For this week, likely the last “work” Friday of the year, we have a look at increased oversight for fintech and neobanks by the CFPB and more consumer trend insights with where there is optimism.
1. Stricter oversight for nonbanks
The Consumer Financial Protection Bureau (CFPB) announced a proposed rule requiring nonbank financial companies to register with the CFPB:
The proposed rule would require certain nonbank covered person entities (with exclusions for insured depository institutions, insured credit unions, related persons, States, certain other entities, and natural persons) to register with the Bureau upon becoming subject to a public written order or judgment imposing obligations based on violations of certain consumer protection laws.
The rule is intended to watch sanctioned companies for repeat violations more carefully. CFPB Director Rohit Chopra has been outspoken about the need for harsher penalties for habitual violators of consumer data protection laws. In his speech in May, Chopra referenced how the record $5B fine levied in 2019 against Facebook had no material effect on their practices. The market also noted the likely minimal impact driving up Facebook’s market cap by $40B in after-hours trading after the initial announcement of settlement talks.
The story’s lede is about more regulation for fintech and neobanks. However, the underlying theme for community banks and credit unions is the increased scrutiny of consumer data stewardship. Using this continued trend as an excuse to lock up your own data would be a mistake. First-party data is the basis of competitive advantage. Without an effective data governance strategy that addresses both compliance and your customer’s needs for personalized service, your institution will be on a path of undifferentiated irrelevance.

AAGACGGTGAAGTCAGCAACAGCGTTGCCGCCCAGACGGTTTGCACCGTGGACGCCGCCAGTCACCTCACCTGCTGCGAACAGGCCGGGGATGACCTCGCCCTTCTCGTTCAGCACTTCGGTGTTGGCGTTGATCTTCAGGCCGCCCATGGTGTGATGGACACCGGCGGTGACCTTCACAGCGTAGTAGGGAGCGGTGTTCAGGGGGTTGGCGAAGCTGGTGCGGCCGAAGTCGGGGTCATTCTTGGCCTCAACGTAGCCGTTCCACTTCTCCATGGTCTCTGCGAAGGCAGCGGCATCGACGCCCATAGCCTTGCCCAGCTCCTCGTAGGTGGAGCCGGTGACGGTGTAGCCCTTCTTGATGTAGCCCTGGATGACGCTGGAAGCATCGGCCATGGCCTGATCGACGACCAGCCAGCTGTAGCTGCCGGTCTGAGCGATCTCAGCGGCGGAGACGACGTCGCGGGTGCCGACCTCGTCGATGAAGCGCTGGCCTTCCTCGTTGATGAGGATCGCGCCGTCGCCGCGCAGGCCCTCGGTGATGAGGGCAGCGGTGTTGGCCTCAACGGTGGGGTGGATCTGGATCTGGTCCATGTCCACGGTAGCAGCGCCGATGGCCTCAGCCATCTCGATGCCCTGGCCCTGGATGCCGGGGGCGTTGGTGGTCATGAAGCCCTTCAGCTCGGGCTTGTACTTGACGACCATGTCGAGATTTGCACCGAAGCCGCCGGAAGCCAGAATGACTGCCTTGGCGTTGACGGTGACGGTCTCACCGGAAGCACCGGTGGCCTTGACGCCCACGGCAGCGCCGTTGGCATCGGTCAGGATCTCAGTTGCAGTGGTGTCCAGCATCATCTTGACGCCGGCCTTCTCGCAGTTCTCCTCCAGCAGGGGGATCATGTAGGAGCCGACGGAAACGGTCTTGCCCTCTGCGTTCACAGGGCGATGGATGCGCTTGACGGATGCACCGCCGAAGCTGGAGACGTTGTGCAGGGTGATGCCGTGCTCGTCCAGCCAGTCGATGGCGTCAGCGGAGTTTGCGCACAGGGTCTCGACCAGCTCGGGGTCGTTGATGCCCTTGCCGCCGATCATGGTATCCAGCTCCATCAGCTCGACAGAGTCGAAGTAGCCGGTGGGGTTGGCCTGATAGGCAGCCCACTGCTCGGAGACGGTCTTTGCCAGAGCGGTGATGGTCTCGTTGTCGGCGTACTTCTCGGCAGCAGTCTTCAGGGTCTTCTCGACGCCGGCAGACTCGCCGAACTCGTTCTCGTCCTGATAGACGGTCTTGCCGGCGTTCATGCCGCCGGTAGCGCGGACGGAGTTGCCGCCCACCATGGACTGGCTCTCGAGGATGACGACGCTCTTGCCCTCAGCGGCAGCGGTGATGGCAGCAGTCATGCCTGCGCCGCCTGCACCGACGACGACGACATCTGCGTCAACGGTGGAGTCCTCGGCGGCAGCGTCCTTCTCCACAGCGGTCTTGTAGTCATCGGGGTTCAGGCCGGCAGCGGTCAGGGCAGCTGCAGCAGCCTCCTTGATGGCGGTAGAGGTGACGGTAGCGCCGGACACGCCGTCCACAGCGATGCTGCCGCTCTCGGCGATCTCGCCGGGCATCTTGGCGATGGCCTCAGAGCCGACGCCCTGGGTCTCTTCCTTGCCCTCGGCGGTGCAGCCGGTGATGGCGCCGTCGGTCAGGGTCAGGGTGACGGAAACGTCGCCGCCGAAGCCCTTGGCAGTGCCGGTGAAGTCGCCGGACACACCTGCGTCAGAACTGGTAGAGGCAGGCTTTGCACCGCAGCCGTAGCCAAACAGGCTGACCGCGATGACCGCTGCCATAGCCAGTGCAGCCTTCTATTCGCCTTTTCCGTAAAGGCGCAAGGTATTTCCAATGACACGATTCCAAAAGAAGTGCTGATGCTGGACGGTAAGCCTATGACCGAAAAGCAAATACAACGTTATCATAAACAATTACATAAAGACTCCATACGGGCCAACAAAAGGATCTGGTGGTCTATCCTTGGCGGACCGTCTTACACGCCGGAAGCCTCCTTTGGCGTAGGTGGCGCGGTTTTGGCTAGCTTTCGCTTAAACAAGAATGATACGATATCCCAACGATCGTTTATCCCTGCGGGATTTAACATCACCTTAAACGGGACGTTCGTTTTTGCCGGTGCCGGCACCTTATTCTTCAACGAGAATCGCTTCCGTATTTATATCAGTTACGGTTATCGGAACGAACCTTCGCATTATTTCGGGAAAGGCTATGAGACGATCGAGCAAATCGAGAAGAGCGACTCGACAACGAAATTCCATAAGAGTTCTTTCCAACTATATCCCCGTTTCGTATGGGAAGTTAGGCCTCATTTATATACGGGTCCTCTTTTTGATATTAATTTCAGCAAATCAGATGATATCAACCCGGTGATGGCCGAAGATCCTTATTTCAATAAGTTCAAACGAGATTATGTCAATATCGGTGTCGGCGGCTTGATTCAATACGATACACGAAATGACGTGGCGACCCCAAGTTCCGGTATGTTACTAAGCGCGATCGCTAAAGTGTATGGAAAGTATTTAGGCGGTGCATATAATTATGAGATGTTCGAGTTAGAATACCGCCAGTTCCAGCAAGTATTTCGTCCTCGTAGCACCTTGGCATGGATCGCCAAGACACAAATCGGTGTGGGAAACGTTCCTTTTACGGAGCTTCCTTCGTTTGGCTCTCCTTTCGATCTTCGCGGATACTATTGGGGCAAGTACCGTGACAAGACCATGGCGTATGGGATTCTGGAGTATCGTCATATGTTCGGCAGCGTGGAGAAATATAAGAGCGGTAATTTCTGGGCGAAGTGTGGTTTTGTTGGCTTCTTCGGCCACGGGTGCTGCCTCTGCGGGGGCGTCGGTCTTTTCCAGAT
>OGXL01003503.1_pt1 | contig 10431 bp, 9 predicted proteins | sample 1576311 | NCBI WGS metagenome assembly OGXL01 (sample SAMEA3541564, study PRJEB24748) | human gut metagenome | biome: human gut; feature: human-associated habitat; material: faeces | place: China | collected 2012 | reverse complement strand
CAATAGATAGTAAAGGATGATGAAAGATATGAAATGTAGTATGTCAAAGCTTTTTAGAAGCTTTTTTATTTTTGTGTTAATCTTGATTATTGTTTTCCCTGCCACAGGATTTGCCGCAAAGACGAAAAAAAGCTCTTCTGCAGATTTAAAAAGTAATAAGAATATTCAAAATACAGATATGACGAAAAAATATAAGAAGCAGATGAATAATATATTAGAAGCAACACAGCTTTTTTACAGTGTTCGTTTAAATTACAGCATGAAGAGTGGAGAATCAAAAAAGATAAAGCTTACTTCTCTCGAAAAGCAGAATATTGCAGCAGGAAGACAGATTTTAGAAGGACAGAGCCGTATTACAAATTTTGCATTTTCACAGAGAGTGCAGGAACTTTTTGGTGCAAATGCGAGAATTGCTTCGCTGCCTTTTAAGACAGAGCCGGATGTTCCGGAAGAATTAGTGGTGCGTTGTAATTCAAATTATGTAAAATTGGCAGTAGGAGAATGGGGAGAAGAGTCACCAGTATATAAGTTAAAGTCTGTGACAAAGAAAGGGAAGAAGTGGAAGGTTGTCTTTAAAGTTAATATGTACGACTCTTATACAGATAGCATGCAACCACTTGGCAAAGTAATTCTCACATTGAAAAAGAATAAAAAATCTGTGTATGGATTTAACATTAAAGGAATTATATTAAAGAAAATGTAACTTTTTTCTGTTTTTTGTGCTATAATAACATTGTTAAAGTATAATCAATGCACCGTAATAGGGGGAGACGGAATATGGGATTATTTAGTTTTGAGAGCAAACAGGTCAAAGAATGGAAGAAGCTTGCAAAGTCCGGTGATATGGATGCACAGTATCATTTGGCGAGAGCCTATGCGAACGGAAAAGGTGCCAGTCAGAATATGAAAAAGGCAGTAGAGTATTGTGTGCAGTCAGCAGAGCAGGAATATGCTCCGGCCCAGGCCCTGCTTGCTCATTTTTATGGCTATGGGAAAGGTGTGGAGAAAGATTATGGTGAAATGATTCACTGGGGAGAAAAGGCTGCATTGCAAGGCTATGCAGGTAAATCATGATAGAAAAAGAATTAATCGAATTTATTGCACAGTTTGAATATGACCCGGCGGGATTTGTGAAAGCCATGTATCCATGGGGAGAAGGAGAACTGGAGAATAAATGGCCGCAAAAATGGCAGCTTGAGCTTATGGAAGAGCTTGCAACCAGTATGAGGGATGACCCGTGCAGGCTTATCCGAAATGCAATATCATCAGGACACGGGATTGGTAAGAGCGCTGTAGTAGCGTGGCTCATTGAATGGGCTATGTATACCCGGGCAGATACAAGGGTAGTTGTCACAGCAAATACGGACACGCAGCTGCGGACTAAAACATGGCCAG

2. Consumer growing optimism
Dan Frommer of The New Consumer has put out his end of year Consumer Trends Report. Always worth a read for all the hard data on consumer sentiment and behavior. The report heavily covers how economic activity has changed and whether consumer sentiment is “post-Covid”:
- Air travel has now recovered around 95% in the US
- Restaurant dining is effectively back to normal in the US
- Just 37% of US consumers now expect the pandemic to be a long-term disruption, the lowest since March 2020
- Americans say inflation is the biggest problem right now — COVID fell to 7th
And much like our previous look at Gen-Z’s financial optimism overall sentiment about personal finance seems to be improving:
- 43% say they feel “moderately” or “very” optimistic about their financial situation over the next 12 months. That’s down from 57% in our July 2021 survey, but up from 35% in June 2022.
The whole report is worth looking at, particularly for the role TikTok and celebrity brands play in consumer decisions by generation.